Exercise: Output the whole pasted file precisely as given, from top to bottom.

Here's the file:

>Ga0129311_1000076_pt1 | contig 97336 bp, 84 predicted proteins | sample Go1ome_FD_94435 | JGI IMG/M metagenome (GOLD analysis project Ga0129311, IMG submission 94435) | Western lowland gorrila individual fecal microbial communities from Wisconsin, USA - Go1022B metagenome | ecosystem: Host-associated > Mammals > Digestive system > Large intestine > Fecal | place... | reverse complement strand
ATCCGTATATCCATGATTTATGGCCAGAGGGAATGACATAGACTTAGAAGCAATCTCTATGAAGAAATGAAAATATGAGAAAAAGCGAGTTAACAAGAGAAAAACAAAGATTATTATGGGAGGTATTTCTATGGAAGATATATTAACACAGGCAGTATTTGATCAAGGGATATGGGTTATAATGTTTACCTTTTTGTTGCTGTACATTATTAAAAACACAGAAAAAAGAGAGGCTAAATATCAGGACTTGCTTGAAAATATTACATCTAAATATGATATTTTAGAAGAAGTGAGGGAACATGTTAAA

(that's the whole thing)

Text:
>Ga0129311_1000076_pt1 | contig 97336 bp, 84 predicted proteins | sample Go1ome_FD_94435 | JGI IMG/M metagenome (GOLD analysis project Ga0129311, IMG submission 94435) | Western lowland gorrila individual fecal microbial communities from Wisconsin, USA - Go1022B metagenome | ecosystem: Host-associated > Mammals > Digestive system > Large intestine > Fecal | place... | reverse complement strand
ATCCGTATATCCATGATTTATGGCCAGAGGGAATGACATAGACTTAGAAGCAATCTCTATGAAGAAATGAAAATATGAGAAAAAGCGAGTTAACAAGAGAAAAACAAAGATTATTATGGGAGGTATTTCTATGGAAGATATATTAACACAGGCAGTATTTGATCAAGGGATATGGGTTATAATGTTTACCTTTTTGTTGCTGTACATTATTAAAAACACAGAAAAAAGAGAGGCTAAATATCAGGACTTGCTTGAAAATATTACATCTAAATATGATATTTTAGAAGAAGTGAGGGAACATGTTAAA